Vintage Gretsch Guitars

Why treble bleed only on master volume?

1

Hi folks, my first post. I just inherited a 1968 Double Anniversary. I've been doing some research, and notice TV Jones offers a new wiring harness, with a treble bleed on the master volume. I notice the guitar loses a lot of highs when the other 2 volumes are turned down a little, as well.. So why not treble bleeds on those as well?

thanks, Bill.

2

This is an assumption on my part but I believe it's because when you're planning on playing at lower volumes and you're going to use only one pickup, that one would be turned up and the other turned all of the way down. Other wise turn both up and adjust the master. It's the same results but using two volumes to achieve. So you could either add a treble bleed to each individual volume pot and have two or achieve the same results by putting just one in the guitar at the master and control from there.

3

I have treble bleed caps on the individual volumes but not on the master on my country gent. If you are in the middle position you get a lot different tones by combining the PUs at different volumes without loosing highs. If the sound has too much treble I turn down the master a bit. And I like the sound of fade ins with the master that go from dark to bright.

4

Thanks for the replies. I'm a one volume one tone guy (Telecaster), and while I'm loving the Gretsch, the 3 volumes and tone switch seems bizarre to me. I'd love to read some more comments on how people use or mod this setup to make it work for them.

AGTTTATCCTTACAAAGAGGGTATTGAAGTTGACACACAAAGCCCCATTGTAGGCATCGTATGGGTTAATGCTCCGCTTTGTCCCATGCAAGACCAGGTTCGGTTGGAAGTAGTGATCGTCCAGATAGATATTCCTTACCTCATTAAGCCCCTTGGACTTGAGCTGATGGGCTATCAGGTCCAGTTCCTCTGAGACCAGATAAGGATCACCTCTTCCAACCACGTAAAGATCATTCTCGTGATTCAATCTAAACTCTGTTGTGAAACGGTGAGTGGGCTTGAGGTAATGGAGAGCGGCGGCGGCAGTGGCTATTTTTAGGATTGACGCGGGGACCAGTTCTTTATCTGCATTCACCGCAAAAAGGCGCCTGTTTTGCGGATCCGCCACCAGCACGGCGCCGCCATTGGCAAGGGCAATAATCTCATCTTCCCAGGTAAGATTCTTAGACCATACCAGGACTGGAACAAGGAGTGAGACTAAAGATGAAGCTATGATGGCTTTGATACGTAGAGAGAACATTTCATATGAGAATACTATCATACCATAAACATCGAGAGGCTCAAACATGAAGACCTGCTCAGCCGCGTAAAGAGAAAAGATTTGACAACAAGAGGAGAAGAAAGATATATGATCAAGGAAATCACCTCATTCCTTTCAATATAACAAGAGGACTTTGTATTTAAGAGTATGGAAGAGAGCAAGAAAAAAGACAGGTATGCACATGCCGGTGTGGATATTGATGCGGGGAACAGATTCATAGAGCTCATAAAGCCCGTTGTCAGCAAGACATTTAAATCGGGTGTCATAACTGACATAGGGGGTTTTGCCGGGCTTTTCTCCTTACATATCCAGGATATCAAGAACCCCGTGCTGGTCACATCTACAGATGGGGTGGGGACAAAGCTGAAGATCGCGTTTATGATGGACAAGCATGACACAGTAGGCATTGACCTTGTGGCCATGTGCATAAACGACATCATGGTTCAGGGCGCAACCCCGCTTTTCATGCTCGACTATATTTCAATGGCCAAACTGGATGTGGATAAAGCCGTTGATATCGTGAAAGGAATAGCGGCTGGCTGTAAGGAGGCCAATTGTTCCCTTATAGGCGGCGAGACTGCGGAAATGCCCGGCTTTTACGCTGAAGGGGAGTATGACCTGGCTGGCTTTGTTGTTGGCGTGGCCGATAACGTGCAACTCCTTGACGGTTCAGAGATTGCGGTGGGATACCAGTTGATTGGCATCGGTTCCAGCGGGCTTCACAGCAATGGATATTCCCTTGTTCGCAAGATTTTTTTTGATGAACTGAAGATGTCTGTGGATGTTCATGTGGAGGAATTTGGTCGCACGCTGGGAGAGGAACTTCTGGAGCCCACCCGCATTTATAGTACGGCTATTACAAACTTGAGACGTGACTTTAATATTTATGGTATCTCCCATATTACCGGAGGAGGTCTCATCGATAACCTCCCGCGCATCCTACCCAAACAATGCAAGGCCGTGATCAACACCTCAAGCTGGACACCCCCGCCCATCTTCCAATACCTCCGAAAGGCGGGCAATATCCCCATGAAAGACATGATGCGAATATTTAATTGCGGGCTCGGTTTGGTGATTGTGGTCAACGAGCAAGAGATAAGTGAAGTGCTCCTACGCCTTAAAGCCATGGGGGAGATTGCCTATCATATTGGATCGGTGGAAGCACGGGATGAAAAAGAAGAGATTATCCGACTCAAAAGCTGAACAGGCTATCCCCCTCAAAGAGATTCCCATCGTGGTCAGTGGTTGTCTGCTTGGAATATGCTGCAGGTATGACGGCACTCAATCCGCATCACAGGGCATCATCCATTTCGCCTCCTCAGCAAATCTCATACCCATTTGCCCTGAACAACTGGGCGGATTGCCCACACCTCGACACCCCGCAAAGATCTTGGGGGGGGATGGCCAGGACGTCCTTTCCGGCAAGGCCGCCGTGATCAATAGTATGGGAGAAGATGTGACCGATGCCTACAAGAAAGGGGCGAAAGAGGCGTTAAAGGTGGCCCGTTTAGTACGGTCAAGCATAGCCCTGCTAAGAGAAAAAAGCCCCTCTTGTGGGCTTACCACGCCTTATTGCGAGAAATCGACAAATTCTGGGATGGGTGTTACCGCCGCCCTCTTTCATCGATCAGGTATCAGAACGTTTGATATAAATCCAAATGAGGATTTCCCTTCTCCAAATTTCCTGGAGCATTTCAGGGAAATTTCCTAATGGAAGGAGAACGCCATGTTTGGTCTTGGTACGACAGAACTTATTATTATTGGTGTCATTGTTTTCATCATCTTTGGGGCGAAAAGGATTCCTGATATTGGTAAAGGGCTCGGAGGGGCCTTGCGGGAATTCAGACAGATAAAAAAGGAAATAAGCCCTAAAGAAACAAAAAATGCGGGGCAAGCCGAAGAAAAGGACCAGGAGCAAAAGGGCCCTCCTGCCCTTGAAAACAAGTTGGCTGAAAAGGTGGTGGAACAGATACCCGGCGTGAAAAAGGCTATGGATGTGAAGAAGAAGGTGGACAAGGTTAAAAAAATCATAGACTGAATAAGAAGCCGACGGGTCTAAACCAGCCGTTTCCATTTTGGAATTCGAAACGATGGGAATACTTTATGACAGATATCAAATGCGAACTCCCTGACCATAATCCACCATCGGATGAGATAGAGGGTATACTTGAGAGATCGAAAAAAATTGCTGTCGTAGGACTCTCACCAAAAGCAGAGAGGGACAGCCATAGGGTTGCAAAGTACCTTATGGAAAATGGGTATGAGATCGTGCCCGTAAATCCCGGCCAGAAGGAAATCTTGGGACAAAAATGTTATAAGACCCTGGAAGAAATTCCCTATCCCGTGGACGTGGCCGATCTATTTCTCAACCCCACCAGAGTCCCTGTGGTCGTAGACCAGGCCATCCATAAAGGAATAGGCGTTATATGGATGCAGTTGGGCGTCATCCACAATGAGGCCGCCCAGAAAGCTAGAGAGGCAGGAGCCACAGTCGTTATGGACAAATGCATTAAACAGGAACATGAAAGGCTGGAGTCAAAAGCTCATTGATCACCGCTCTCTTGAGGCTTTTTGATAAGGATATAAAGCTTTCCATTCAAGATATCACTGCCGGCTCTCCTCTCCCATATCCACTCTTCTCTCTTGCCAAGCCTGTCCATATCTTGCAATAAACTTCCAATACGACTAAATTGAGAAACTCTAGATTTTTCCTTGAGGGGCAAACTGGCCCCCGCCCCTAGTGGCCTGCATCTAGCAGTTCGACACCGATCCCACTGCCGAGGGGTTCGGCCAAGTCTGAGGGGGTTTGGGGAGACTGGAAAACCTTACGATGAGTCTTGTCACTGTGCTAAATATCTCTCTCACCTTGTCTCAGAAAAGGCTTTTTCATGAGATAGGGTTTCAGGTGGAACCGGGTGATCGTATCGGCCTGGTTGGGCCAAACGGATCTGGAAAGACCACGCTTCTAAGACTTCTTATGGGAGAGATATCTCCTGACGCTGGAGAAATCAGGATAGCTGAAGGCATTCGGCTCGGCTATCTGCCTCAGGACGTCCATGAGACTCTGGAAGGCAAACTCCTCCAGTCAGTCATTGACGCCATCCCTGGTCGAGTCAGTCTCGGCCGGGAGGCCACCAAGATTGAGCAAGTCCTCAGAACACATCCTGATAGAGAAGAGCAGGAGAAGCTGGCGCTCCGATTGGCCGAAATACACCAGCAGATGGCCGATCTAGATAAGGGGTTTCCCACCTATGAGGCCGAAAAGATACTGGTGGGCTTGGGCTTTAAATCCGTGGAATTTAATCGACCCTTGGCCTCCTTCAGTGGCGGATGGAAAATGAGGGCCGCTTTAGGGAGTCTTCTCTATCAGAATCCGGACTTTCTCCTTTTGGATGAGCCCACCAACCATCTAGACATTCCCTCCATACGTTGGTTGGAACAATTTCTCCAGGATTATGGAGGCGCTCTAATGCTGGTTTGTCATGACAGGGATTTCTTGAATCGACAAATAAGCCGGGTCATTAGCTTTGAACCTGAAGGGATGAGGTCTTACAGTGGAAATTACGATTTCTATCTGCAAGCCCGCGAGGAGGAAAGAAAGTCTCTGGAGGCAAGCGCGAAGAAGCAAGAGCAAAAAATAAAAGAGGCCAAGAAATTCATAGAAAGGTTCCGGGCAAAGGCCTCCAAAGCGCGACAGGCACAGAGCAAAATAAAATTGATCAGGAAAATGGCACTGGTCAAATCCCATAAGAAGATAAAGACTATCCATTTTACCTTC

5

Well, as the smart guy figured out 100 years ago, everything is relative, and there's no fixed frame of reference which is the right one. We all have our own. To someone used to a Gibson, with a 3-way switch and two volumes and tones, a Tele seems tonally limiting. (I love Teles - but I'd like the ability to change the mix of the pickups.) For that matter, the way Teles were wired for the first few years of the model's existence would seem positively baffling to guys used to newer ones.

And do we need to talk about Strats? 3-way, 5-way, what do the knobs do again? I just turn them till something happens.

So to someone used to a Gretsch, there's nothing "bizarre" about the wiring harness at all. It's the way they've been from the beginning of Gretschtime, and they've worked for ever so many players.

That said, Gretsch is offering many models now which simplify the controls so they're more in keeping with other brands' modern practice.

How you use the controls may depend on how you typically work your guitar with your amp.

If you set your amp on full dirtystunshred, then dial back the guitar's volume control to get a pretend-clean tone, you'll want the treble bleed. And to make it work like a Tele, just ignore the two pickup volume controls and ride the master volume.

You may or may not get on with the tone switch, which just pre-selects two levels of tone rolloff - with the relative "darkness" of those two settings determined by the values of the capacitors. On modern Gretschs, both are pretty useful - and all that fans of that arrangement need for tone control. (Because, really, how many of use use every shade of tone knobs, all the way down?) Note that with the tone switch in the middle, you get something that doesn't come standard on any of the Big Two's guitars - which is no tone pots in the circuit at all - so, wide open.